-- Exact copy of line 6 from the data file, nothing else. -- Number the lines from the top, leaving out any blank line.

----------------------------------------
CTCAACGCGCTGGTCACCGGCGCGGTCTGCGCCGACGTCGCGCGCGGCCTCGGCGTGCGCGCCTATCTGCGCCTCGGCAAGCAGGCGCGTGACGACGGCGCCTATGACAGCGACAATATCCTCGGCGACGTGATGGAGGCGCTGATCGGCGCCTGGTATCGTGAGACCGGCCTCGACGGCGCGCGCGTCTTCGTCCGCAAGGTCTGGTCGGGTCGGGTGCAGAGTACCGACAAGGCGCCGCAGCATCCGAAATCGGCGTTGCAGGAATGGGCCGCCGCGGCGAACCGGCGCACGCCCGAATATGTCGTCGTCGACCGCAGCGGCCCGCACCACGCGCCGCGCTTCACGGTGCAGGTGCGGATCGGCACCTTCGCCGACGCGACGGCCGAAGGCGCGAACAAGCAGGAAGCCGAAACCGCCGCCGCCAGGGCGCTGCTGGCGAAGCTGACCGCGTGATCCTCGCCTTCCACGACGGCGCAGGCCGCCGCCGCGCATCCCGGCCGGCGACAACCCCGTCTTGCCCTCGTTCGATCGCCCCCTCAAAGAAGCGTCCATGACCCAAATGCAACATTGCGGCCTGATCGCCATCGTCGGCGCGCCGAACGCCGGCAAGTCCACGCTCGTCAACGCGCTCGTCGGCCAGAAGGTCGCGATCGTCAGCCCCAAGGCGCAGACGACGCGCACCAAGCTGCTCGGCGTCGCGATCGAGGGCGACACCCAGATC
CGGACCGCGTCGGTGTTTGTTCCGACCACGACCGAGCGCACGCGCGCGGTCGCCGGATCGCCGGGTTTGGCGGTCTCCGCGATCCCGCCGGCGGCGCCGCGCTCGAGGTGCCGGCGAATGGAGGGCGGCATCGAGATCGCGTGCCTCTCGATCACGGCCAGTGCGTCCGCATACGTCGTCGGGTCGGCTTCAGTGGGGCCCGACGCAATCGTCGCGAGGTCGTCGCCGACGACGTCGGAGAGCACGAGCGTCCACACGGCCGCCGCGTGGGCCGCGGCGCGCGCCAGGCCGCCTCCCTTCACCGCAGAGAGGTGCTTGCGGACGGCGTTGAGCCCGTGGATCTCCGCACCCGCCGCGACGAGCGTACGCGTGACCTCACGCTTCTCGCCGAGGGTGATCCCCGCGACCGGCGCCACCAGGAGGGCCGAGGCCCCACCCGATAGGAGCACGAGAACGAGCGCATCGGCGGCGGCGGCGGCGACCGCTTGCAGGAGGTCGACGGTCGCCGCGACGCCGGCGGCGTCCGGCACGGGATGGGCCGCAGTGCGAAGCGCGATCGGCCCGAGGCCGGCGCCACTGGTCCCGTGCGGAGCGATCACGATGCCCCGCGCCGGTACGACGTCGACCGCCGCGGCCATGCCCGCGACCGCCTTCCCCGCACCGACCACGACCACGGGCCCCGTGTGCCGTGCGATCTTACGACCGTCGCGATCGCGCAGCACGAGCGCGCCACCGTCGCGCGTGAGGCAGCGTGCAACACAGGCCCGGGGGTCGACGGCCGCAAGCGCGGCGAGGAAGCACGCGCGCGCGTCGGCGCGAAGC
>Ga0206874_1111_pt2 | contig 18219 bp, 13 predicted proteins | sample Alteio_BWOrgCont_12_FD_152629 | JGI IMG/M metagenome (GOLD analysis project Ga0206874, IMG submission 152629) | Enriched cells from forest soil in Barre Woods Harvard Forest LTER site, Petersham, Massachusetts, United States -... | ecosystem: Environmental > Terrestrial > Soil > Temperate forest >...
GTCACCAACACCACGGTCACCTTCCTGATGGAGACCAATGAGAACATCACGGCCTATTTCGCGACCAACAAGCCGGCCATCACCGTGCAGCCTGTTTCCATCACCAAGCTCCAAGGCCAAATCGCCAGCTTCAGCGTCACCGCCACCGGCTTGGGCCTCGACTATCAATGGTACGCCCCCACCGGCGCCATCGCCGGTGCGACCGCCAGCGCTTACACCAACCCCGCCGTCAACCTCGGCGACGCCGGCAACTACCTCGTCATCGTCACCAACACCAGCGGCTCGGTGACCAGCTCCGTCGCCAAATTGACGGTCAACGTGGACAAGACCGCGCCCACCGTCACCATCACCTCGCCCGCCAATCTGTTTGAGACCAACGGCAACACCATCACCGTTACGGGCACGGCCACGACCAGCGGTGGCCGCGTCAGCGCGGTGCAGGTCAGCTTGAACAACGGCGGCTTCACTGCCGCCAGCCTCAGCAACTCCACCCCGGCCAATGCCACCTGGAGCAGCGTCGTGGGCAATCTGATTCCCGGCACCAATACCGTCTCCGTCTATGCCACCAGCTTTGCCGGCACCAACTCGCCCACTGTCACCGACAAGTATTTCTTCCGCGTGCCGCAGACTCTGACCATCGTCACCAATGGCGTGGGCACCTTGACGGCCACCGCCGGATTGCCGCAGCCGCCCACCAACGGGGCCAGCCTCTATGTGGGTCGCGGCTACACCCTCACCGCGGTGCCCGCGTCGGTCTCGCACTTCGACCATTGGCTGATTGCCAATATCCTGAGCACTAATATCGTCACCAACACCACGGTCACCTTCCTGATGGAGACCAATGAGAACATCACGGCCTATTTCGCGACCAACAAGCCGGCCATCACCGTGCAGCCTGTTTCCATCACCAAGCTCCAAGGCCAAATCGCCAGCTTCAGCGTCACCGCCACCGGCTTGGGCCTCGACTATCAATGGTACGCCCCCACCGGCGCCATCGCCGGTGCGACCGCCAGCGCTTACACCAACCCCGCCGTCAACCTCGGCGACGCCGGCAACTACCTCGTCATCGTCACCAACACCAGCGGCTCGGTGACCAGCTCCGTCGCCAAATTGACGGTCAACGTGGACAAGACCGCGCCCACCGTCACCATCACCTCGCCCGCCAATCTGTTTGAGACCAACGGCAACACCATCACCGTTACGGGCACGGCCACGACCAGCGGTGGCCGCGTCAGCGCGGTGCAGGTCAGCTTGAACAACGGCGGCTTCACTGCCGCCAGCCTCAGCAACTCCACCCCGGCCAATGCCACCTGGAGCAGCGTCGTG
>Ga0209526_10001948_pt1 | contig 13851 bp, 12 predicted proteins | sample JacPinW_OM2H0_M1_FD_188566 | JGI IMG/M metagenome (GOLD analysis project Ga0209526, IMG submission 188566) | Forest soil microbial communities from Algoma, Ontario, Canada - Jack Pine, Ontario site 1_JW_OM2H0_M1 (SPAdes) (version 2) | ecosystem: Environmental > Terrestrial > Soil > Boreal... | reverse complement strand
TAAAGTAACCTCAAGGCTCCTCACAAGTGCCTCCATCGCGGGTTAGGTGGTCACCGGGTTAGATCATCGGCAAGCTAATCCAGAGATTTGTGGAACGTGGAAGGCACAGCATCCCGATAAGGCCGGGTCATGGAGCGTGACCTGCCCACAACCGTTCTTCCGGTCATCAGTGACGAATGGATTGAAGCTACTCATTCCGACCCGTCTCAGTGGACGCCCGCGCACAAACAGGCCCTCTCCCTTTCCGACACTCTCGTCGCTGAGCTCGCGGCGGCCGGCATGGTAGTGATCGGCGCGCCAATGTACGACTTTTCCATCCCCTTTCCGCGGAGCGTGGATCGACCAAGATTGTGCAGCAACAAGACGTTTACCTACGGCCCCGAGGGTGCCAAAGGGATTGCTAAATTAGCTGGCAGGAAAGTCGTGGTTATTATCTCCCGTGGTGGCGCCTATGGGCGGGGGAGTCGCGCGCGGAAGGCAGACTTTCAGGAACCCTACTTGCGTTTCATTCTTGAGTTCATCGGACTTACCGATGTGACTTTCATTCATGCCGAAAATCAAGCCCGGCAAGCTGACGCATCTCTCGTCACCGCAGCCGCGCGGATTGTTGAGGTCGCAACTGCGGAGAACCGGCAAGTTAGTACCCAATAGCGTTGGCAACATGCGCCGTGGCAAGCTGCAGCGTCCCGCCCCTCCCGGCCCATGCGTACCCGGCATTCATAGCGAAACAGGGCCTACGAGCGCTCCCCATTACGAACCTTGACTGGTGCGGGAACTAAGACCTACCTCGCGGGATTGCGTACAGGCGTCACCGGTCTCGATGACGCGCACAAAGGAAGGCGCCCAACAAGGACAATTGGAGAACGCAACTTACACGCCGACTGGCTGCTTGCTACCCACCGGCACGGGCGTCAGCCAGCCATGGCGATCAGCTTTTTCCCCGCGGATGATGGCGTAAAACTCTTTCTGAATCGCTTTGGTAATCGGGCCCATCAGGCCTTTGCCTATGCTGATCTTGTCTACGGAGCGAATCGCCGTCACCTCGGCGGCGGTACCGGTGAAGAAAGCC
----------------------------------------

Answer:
TAAAGTAACCTCAAGGCTCCTCACAAGTGCCTCCATCGCGGGTTAGGTGGTCACCGGGTTAGATCATCGGCAAGCTAATCCAGAGATTTGTGGAACGTGGAAGGCACAGCATCCCGATAAGGCCGGGTCATGGAGCGTGACCTGCCCACAACCGTTCTTCCGGTCATCAGTGACGAATGGATTGAAGCTACTCATTCCGACCCGTCTCAGTGGACGCCCGCGCACAAACAGGCCCTCTCCCTTTCCGACACTCTCGTCGCTGAGCTCGCGGCGGCCGGCATGGTAGTGATCGGCGCGCCAATGTACGACTTTTCCATCCCCTTTCCGCGGAGCGTGGATCGACCAAGATTGTGCAGCAACAAGACGTTTACCTACGGCCCCGAGGGTGCCAAAGGGATTGCTAAATTAGCTGGCAGGAAAGTCGTGGTTATTATCTCCCGTGGTGGCGCCTATGGGCGGGGGAGTCGCGCGCGGAAGGCAGACTTTCAGGAACCCTACTTGCGTTTCATTCTTGAGTTCATCGGACTTACCGATGTGACTTTCATTCATGCCGAAAATCAAGCCCGGCAAGCTGACGCATCTCTCGTCACCGCAGCCGCGCGGATTGTTGAGGTCGCAACTGCGGAGAACCGGCAAGTTAGTACCCAATAGCGTTGGCAACATGCGCCGTGGCAAGCTGCAGCGTCCCGCCCCTCCCGGCCCATGCGTACCCGGCATTCATAGCGAAACAGGGCCTACGAGCGCTCCCCATTACGAACCTTGACTGGTGCGGGAACTAAGACCTACCTCGCGGGATTGCGTACAGGCGTCACCGGTCTCGATGACGCGCACAAAGGAAGGCGCCCAACAAGGACAATTGGAGAACGCAACTTACACGCCGACTGGCTGCTTGCTACCCACCGGCACGGGCGTCAGCCAGCCATGGCGATCAGCTTTTTCCCCGCGGATGATGGCGTAAAACTCTTTCTGAATCGCTTTGGTAATCGGGCCCATCAGGCCTTTGCCTATGCTGATCTTGTCTACGGAGCGAATCGCCGTCACCTCGGCGGCGGTACCGGTGAAGAAAGCC